A number of wireless carriers from across the globe say there's no evidence of Huawei spying on anyone like some congressional committees and intelligence experts in the United States recently suggested, Reuters reports. Deutsche Telekom revealed its collaboration with Huawei is both long-lasting and multifaceted, with the network equipment procured by the Chinese company being specifically built to the telecom giant's specifications, then examined by its security experts. Bell Canada VP of Wireless Networks Bruce Rodin said the firm relies on independent cybersecurity auditors to asses Huawei's equipment and never had any spying suspicions reported to it in approximately a decade of collaboration. No "malicious code or backdoors" have ever been discovered as part of Huawei-made network solutions and the company's recent issues in the U.S. are "a commercial thing," Mr. Rodin said, suggesting that Washington is simply trying to protect its own industry by blocking Huawei's attempts to rival it.
Thomas Jarzombek, a German parliament member and digital spokesman for Christian Democratic Union of Germany, the party that's currently leading Europe's economically strongest country, said Edward Snowden's whistleblowing activities suggest Silicon Valley giants may not be any more trustworthy than their Chinese peers. Huawei recently pledged to invest over $4 billion in the United Kingdom and also earned the support of the second largest economy on the Old Continent. Paris-based wireless carrier Orange said it doesn't treat Huawei differently than any other network equipment supplier, adding that it's equally cautious will all of its partners.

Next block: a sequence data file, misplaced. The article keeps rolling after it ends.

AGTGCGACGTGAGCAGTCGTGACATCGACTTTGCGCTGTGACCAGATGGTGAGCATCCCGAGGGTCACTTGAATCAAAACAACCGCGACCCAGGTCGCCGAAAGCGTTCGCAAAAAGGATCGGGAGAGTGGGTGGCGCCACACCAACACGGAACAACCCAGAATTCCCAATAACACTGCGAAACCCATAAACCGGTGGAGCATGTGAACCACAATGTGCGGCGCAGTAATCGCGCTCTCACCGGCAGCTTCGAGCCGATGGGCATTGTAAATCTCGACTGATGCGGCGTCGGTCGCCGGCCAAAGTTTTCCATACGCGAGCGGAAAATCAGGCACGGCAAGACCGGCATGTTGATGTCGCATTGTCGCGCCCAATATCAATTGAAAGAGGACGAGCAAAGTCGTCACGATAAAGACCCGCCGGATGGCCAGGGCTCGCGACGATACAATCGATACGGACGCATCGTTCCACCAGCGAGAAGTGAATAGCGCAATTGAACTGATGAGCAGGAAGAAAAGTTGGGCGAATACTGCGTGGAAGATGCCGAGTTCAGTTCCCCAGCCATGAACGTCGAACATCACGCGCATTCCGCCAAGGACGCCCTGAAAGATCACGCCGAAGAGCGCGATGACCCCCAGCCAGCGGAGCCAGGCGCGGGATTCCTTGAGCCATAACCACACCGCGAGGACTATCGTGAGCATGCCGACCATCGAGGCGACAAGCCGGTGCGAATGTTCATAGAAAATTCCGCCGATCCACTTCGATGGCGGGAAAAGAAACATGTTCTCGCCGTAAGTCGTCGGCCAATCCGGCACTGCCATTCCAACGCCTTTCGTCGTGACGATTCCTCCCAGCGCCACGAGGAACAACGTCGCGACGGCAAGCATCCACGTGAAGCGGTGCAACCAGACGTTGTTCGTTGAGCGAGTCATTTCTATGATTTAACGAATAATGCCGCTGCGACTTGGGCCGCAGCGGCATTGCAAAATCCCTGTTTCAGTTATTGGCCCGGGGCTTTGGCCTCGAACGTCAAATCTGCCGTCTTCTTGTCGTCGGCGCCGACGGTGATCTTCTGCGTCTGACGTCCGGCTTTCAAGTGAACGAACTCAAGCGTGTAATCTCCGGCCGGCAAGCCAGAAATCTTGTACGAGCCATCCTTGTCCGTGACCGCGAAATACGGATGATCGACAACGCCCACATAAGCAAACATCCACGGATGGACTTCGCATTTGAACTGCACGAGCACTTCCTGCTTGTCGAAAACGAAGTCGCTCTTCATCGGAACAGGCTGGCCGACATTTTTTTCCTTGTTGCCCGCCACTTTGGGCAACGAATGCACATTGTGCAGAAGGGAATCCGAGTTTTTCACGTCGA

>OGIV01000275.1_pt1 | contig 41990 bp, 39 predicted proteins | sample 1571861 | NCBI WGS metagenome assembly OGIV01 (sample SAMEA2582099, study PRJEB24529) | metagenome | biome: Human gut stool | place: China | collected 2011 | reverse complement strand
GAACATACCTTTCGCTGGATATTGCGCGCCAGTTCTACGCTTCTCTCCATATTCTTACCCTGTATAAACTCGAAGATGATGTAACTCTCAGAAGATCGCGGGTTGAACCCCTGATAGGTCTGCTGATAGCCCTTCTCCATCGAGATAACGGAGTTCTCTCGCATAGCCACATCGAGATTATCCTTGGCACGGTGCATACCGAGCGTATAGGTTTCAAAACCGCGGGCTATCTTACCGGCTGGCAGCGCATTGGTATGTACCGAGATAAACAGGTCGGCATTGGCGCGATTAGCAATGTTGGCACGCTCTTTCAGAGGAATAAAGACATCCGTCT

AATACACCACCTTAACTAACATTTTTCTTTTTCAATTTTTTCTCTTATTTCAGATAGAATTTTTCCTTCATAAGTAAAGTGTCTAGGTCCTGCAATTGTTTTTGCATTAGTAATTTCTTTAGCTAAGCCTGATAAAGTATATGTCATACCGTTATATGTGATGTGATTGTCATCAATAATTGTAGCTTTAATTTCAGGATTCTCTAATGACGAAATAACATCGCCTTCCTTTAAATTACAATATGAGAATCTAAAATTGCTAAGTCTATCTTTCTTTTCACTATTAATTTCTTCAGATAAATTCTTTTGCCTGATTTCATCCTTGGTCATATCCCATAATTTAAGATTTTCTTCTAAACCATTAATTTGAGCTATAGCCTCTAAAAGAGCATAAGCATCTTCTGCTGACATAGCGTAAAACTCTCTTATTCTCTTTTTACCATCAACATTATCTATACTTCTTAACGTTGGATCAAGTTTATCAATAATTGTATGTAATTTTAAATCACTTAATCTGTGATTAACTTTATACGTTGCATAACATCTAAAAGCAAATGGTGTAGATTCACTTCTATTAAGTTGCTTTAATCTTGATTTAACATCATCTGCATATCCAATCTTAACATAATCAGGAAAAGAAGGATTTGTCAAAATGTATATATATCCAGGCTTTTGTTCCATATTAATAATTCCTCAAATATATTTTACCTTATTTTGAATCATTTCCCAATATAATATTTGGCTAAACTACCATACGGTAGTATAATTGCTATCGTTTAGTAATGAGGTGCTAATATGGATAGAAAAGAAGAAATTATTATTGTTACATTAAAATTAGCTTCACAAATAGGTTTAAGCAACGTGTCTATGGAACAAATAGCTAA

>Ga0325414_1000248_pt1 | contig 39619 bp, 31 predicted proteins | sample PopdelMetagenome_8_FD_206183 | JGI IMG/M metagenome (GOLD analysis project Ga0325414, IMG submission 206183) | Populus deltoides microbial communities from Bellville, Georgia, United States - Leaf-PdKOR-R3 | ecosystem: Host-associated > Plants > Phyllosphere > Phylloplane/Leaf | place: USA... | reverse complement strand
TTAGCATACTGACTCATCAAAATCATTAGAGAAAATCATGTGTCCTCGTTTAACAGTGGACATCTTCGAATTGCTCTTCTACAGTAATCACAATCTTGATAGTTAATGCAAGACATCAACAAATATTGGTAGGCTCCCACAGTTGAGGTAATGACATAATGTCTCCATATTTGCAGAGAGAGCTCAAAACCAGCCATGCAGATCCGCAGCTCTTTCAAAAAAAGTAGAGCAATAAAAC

Washington is still understood to be calling for its foreign allies to drop Huawei from their 5G plans, citing security concerns due to the company's close ties to Beijing. Whereas stateside wireless carriers should all begin deploying 5G technologies by early 2019, large-scale rollouts in Europe are only projected to start in 2020, theoretically leaving EU operators with enough time to replace Huawei should they want to. That still doesn't seem like a probable scenario as the level of distrust the company is facing in the U.S. cannot be compared to any of its European markets where it's largely enjoying a healthy working relationship with both telecoms and governments. Outside of its 5G ambitions, Huawei is set to introduce its latest mobile offerings next month, having just confirmed the P20 Android flagship series will be announced on March 27 in Paris, France.